Financing Life And YOLO

If you are financing all the fun stuff — vacations, travel, hobbies — you’ll slowly drift further from your future goals. Don’t sacrifice today’s lifestyle by saving every dime for retirement. And don’t spend every penny today and have nothing for retirement. Balancing an affordable lifestyle while saving for the future is key here. Money is a tool that can help you free up more time to live the life you want. Think about it this way — Every time you finance something, you are spending future earnings.

Keeping Up With The Joneses

Daniel Crosby said this best, “the Joneses aren’t as rich or as happy as you think.” People like to compare themselves to one another. The problem lies in the fact that we know everything about our situation and only the tip of the iceberg of others. Trying to keep up with the appearance or lifestyle of other people is a financial death spiral and a game that will never be won. There will always be someone with more stuff and a seemingly better lifestyle. Remember, your plan is different from everyone else’s.


Settle in and get comfortable, but you don’t have to stay there. Sometimes people get too complacent in a career or life. Before you know it, years have passed and all the dreams and goals you wanted to accomplish are out of sight. If you want to create financial flexibility, one way to get there is to always be improving using your human capital. Human capital is one of the most valuable assets we have. This is simply the ability to improve education, skills, and self-worth to increase earnings potential. Complacency can be one of the biggest risks to your growth. Sometimes getting outside your comfort zone is the best way to grow. Becoming financially free requires movement and continuous growth. Grow with purpose and it will get you closer to your goals. Think about this — don’t let the “one-day” chips stack up.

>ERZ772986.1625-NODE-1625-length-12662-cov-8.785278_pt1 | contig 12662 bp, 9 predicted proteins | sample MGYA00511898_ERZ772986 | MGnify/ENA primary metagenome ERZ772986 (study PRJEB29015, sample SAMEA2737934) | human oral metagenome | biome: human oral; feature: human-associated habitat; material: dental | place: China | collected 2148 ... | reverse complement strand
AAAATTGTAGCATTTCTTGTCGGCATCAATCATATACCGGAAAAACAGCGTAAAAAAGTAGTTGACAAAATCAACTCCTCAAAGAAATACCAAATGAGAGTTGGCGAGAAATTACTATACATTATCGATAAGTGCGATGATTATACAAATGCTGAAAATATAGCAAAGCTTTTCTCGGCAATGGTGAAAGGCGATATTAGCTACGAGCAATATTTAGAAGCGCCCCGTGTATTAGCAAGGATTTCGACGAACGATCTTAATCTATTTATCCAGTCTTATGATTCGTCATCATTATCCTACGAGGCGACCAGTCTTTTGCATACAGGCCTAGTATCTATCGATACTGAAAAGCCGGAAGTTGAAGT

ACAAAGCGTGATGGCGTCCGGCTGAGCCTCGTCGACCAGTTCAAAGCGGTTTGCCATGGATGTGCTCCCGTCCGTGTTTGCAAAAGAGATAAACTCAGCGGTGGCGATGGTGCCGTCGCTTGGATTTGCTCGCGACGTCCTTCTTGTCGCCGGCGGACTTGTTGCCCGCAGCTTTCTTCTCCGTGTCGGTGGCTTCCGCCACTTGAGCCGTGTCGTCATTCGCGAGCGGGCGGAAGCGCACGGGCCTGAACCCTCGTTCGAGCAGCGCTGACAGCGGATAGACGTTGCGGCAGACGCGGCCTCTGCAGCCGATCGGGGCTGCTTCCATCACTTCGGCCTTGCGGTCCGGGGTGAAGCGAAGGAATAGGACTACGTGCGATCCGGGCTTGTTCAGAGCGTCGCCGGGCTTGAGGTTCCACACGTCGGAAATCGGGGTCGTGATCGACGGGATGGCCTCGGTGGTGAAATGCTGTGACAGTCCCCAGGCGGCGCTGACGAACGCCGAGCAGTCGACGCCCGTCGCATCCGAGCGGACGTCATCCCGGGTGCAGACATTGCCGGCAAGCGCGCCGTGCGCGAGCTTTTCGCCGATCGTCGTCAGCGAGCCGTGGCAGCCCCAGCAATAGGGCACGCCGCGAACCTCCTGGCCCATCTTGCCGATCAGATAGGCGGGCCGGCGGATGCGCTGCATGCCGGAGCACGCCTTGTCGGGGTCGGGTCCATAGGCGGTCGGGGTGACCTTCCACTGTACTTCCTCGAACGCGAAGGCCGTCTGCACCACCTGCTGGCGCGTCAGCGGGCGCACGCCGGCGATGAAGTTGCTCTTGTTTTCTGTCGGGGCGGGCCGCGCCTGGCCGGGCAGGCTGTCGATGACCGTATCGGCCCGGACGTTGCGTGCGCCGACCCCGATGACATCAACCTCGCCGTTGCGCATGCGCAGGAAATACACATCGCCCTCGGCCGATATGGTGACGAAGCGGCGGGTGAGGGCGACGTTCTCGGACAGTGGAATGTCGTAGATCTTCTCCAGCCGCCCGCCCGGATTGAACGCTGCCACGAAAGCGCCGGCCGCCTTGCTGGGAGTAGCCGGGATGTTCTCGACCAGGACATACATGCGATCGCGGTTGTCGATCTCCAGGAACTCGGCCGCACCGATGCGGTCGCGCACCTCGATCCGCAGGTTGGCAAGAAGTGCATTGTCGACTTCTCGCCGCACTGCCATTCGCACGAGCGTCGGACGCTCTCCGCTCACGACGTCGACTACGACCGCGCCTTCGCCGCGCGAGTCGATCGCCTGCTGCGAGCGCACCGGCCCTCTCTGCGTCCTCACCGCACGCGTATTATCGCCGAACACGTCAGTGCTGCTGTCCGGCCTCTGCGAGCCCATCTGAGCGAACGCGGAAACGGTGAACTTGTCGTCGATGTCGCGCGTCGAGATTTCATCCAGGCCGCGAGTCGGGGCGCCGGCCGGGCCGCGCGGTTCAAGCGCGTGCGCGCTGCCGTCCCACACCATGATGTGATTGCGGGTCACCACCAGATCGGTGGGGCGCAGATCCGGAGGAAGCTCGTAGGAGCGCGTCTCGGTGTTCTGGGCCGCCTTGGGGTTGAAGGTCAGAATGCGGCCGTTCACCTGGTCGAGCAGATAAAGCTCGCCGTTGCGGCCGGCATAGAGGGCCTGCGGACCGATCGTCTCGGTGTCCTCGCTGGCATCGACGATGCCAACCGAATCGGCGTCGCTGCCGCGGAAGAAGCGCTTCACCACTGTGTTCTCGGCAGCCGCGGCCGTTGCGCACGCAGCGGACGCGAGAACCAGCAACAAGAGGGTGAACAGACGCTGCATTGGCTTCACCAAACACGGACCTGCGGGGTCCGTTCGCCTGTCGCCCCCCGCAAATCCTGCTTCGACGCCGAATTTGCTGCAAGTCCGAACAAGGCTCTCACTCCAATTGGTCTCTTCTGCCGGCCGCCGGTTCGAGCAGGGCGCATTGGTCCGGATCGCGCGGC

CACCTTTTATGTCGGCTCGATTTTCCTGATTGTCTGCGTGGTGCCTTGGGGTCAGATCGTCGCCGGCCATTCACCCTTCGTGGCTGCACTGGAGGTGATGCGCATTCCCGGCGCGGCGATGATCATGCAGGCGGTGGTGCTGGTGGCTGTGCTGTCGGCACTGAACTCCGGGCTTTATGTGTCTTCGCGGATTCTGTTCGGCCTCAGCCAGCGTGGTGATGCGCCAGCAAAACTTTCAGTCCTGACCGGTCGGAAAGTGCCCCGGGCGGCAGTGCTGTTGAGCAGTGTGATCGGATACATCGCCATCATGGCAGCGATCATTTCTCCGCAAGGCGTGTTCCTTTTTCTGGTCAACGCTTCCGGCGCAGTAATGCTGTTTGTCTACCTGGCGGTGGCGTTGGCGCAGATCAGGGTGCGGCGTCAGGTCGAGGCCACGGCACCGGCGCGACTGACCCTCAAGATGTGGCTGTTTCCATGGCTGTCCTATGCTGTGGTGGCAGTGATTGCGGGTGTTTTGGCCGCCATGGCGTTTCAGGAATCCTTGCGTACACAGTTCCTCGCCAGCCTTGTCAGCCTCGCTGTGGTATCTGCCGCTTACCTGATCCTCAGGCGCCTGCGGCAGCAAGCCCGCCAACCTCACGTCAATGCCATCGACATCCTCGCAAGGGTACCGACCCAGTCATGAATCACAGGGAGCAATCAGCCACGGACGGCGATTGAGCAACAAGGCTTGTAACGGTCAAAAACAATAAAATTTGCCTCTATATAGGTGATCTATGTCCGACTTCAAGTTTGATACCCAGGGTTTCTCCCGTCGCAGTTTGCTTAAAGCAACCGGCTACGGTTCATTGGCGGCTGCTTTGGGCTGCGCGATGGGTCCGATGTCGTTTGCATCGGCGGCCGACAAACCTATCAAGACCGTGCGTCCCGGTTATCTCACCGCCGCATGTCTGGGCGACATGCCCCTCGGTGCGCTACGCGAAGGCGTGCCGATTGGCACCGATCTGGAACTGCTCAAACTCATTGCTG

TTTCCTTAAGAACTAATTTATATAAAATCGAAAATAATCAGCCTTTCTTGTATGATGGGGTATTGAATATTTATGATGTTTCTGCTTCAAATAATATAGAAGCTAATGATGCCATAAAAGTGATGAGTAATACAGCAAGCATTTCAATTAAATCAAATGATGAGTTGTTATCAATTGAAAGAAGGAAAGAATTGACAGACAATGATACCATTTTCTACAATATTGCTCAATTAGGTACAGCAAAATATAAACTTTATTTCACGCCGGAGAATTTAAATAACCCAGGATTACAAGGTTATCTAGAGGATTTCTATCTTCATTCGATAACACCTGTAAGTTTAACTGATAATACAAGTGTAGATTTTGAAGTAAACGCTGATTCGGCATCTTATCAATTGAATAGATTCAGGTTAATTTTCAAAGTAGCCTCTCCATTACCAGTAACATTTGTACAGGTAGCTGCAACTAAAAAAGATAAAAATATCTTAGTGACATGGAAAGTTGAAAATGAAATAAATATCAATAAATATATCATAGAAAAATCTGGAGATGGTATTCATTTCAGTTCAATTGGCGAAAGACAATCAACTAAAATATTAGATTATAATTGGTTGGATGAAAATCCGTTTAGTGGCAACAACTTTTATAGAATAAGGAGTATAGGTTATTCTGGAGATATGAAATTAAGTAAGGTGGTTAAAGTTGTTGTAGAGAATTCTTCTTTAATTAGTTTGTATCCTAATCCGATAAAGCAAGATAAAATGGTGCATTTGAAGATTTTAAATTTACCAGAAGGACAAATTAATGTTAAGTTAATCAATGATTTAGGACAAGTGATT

Becoming financially free doesn’t happen overnight, it takes time and dedication. Learning from mistakes and setbacks is one of the best ways to self educate yourself and improve. However, understanding things to avoid along the way can increase your success at financial freedom. If you don’t want to go at it alone (point #6 above) and have the vision to become financially free, we would love to help!